Our flight got diverted through Washington D.C.'s Dulles airport, and on the way through we were herded into one of these bizarre vehicles (which you might recognize if you've been there yourself) for a ride to the next terminal. They kind of resemble an open-plan double-wide trailer stacked atop a tank chassis:
Being in Washington, my initial guess was that these were the unwieldy product of some pork-barrel military industrial contract. But I was mistaken — these weird buggies are actually the vestigial remnants from an unfulfilled future of jet travel.
In 1958, the architect Eero Saarinen was commissioned to design Dulles, which would be one of the first major airports built from scratch to serve jet aircraft. Foreseeing the long walks and sprawling terminals of our modern era, Saarinen suggested that it would be better to employ a kind of satellite parking system for planes, with passengers shuttled from a compact, comfortable terminal onto the tarmac via these mobile boarding platforms, which he called "mobile lounges".
I could go into more detail about the details and rationale behind this idea, but luckily for us Saarinen commissioned this wonderful short film from his friends Charles and Ray Eames as part of his campaign to sell the authorities on his design, so I'll just let them explain it:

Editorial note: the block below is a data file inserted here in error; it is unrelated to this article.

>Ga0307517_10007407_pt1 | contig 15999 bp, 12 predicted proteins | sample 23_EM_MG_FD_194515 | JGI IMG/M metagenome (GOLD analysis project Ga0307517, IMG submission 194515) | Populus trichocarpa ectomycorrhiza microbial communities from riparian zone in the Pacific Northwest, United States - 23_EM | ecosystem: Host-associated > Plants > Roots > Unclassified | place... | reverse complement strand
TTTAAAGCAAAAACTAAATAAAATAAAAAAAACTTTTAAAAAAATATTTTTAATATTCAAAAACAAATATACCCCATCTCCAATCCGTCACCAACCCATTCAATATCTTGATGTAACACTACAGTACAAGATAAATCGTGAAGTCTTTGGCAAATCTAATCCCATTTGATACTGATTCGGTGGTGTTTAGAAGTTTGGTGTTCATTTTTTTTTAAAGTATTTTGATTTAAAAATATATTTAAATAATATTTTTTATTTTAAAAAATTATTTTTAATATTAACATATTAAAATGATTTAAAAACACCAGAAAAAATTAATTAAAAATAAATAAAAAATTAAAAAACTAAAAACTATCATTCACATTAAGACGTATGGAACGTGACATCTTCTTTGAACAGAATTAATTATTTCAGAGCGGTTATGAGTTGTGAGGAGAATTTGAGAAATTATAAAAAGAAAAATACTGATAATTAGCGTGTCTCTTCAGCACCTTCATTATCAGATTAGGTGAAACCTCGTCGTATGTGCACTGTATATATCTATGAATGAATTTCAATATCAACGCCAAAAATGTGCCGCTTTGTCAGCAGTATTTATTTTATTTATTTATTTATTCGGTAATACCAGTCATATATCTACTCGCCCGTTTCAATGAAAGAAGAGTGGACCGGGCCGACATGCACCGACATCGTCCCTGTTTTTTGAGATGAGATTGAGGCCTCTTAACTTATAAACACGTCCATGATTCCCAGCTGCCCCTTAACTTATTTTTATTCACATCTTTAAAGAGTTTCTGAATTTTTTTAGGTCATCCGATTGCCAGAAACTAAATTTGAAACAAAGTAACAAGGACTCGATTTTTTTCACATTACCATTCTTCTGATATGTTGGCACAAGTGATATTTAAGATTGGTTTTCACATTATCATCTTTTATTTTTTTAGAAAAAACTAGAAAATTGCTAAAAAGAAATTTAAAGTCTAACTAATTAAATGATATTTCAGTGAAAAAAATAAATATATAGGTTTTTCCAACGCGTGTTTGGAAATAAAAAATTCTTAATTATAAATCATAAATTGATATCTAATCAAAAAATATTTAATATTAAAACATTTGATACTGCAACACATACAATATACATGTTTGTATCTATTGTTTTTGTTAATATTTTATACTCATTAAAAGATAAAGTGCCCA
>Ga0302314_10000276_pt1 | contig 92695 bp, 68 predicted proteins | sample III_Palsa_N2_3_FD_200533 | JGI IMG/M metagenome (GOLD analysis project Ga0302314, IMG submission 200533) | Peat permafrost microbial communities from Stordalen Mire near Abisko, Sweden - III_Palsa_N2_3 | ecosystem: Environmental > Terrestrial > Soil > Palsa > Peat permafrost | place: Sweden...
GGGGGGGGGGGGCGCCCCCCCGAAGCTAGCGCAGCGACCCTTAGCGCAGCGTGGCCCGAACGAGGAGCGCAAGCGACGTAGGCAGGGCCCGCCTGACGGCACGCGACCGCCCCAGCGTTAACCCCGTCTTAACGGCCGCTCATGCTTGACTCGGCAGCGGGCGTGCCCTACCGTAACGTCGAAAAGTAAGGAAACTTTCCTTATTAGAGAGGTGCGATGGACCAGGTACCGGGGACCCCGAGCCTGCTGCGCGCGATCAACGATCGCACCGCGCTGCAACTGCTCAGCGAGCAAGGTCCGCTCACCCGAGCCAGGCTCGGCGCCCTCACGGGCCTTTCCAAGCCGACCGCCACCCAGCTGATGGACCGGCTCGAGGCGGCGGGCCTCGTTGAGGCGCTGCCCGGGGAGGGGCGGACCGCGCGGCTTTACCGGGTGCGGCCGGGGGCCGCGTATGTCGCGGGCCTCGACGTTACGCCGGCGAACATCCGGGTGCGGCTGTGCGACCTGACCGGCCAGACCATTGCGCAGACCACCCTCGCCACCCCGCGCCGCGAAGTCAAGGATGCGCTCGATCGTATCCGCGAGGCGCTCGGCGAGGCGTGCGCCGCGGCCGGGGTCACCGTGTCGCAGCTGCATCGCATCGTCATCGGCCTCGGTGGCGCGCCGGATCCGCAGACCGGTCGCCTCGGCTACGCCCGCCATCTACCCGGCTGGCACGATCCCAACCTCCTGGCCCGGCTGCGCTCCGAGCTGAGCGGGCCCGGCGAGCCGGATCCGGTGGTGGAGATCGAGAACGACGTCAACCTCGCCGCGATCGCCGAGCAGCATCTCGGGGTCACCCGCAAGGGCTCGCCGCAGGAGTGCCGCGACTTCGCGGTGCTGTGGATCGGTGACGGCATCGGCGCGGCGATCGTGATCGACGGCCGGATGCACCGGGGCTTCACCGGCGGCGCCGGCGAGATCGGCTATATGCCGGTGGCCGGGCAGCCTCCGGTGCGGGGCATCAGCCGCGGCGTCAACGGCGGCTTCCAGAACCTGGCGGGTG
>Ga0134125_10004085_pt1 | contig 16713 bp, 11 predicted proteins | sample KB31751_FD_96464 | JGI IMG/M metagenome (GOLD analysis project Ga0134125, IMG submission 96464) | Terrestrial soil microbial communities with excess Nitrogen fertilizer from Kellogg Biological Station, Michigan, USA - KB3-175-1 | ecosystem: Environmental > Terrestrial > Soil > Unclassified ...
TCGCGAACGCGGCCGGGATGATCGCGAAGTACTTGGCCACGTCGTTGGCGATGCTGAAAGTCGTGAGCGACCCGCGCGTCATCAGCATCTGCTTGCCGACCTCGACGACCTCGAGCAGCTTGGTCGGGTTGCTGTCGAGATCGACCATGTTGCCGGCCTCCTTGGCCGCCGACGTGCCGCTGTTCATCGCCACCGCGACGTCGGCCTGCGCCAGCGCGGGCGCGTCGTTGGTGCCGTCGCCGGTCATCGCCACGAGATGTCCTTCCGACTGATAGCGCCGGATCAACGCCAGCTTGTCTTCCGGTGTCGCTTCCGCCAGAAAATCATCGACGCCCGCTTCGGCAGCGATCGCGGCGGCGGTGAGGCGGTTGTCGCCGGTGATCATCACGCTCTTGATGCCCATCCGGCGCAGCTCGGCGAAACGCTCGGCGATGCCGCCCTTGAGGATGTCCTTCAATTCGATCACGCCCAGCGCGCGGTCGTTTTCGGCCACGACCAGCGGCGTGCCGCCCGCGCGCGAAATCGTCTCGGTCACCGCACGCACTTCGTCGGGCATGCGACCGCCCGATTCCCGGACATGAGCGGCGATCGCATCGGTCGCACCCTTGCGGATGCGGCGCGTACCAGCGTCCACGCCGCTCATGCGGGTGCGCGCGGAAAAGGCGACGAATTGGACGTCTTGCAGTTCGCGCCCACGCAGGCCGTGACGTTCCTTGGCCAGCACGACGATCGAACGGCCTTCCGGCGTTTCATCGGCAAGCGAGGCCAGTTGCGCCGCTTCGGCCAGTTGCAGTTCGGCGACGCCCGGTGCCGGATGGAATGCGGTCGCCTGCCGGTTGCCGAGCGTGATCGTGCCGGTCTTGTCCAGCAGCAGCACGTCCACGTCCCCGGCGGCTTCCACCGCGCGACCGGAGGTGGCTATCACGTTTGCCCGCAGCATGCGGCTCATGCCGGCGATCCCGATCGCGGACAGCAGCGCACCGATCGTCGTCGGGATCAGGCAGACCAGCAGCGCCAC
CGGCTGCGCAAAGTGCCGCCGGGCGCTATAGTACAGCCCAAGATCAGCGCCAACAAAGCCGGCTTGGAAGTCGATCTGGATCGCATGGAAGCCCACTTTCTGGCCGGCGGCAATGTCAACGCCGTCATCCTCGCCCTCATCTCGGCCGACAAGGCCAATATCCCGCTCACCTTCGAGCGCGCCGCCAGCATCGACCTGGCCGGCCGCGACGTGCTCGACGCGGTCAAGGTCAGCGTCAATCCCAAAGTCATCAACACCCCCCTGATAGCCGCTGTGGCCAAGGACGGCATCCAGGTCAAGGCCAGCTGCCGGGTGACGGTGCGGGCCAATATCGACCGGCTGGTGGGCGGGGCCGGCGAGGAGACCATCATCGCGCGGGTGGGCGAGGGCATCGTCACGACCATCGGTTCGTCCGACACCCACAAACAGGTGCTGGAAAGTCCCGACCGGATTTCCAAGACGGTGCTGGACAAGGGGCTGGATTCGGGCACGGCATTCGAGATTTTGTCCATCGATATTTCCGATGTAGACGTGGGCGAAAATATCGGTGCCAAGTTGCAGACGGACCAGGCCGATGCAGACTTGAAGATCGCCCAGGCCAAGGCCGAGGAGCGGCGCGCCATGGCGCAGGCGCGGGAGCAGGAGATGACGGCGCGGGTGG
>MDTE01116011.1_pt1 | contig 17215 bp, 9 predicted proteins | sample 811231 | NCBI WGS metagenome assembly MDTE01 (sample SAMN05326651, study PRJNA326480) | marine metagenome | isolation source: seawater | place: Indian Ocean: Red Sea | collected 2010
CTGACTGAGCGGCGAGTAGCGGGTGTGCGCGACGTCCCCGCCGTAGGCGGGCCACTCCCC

Untitled from CHRISTINA LAETZ on Vimeo.
The mobile lounges are like a horizontally-oriented elevator: a door opens, you walk in, you wait a while, another door opens and you exit somewhere else. Airport travel was more glamorous back then, though: on our short ride between the modern Dulles terminals, the mobile lounge was pretty dingy and crowded — certainly nothing like the luxury buses depicted in the Eames' cartoon.
Saarinen's concept enjoyed a brief popularity in the early 1960s — mobile lounges were also adopted at Montreal's Dorval airport and Charles de Gaulle in Paris — but like the Betamax video player, they were an innovation that never quite caught on.